Dramatic worldwide financial events have increased the demand for journalists who can explain business and economics in print and online and through broadcast and multimedia.
The Business Journalism Specialization combines a thorough understanding of business and economic principles with practical journalism coursework and professional internships. The training takes place at the Cronkite School, the hub of U.S. business journalism, housing the Donald W. Reynolds National Center for Business Journalism and the Society of American Business Editors and Writers.
The specialization places particular emphasis on new financial instruments and the changing regulatory environment. Students take their journalism and business journalism courses in the Cronkite School and related courses in ASU’s W.P. Carey School of Business. Contact with working business journalists through visiting professors and guests is an integral part of the program. Student work frequently appears in periodicals, online and on broadcast outlets.
Cronkite students have most recently been placed in internships at Bloomberg News, Thomson Reuters, CNBC, MarketWatch, MSNBC.com and the business news departments of the Los Angeles Times, Houston Chronicle, Phoenix Business Journal and The Arizona Republic. Graduates are equipped to succeed in the business news operations of all types of media.
Students in the Business Journalism specialization also have the option to participate in a 14-day, for-credit trip to China to better understand the inner workings of media and business in that important economy.
Scholarships are available for undergraduate students who exhibit potential for business journalism careers.
In addition to course requirements for a degree in the Cronkite School, undergraduate students are required to take the following Business Journalism courses:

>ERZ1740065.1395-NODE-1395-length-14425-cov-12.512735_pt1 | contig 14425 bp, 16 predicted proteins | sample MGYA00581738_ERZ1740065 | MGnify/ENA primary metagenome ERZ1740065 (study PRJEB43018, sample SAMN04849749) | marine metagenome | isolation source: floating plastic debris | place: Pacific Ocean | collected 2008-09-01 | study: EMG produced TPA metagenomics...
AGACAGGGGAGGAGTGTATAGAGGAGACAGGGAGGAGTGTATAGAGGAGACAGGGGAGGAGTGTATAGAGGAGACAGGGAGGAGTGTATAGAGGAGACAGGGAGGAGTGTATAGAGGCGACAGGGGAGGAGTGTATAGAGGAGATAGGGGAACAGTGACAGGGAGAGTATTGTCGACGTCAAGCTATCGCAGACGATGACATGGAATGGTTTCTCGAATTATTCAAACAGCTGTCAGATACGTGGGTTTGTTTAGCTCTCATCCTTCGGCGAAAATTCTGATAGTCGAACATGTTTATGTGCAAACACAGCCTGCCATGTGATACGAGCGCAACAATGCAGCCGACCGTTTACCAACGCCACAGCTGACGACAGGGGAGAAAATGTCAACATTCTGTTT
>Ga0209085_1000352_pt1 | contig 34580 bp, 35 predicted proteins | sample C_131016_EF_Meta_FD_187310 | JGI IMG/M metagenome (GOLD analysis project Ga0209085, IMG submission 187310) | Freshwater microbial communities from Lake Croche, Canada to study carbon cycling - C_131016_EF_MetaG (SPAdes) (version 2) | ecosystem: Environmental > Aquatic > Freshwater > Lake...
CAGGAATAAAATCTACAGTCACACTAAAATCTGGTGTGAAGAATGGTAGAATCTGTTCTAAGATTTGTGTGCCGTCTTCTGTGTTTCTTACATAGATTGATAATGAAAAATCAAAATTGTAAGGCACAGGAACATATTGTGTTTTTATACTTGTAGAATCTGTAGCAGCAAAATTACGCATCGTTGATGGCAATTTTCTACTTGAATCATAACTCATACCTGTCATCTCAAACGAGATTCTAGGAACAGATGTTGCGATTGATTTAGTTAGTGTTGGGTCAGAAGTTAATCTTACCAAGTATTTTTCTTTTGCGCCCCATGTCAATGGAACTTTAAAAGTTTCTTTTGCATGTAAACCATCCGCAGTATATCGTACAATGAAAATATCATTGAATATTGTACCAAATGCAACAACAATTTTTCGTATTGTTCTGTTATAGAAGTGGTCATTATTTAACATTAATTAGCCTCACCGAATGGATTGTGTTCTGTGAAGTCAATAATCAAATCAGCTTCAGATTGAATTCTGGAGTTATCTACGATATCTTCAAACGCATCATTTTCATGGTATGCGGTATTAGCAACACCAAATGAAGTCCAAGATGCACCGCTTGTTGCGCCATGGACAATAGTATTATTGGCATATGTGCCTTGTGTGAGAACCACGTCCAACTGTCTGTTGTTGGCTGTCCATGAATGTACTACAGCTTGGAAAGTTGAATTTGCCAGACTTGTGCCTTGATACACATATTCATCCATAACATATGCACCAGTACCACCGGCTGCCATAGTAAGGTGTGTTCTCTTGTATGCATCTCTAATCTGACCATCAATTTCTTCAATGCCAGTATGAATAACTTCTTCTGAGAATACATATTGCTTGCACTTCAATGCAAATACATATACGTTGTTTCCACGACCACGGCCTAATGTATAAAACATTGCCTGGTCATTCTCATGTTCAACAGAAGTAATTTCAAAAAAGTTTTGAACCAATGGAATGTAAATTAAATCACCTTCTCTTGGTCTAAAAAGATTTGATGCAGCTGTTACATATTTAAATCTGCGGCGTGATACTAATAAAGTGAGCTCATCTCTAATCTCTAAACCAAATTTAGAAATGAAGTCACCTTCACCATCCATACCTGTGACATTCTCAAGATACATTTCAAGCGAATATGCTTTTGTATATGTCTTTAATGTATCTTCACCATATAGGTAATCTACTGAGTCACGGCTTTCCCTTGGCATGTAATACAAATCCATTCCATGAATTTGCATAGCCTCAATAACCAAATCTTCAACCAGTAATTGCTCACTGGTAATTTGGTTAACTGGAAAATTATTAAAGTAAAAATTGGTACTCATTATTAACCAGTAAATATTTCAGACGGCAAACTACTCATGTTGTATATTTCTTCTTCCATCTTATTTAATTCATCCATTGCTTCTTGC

JMC 450 Issues in Coverage of Business and the Economy (3 hours)
This seminar focuses on the critical study of business and economic coverage in all media with emphasis on quality, clarity and differences. Students are assigned specific companies and economic issues to follow throughout the semester and work on a final project appropriate to their personal journalism career goals. From balance sheets to regulation to business personalities, the course helps students set their own professional parameters for coverage and learn effective ways to communicate complex topics effectively.
JMC 453 Reporting on Business and the Economy (3 hours)
In this vigorous, hands-on course, students pursue deadline stories dealing with significant business and economic stories both local and national in nature. Outlets for presenting student work include print, online and broadcast news outlets. Students learn how to present complex financial topics in clear, elegant ways, and they complete a final project in their chosen medium. The course prepares prospective business journalists for their internships and first jobs.
Four related business and economics courses selected from the W.P. Carey School are required. Choices include: ACC 382 Accounting and Financial Analysis; ECN 382 Managerial Economics; FIN 380 Personal Financial Management; MGT 380 Management and Strategy for Non-Majors; and REA 380 Real Estate Fundamentals.
For more information on the business journalism specialization, contact Andrew Leckey, the Reynolds Endowed Chair in Business Journalism, at firstname.lastname@example.org.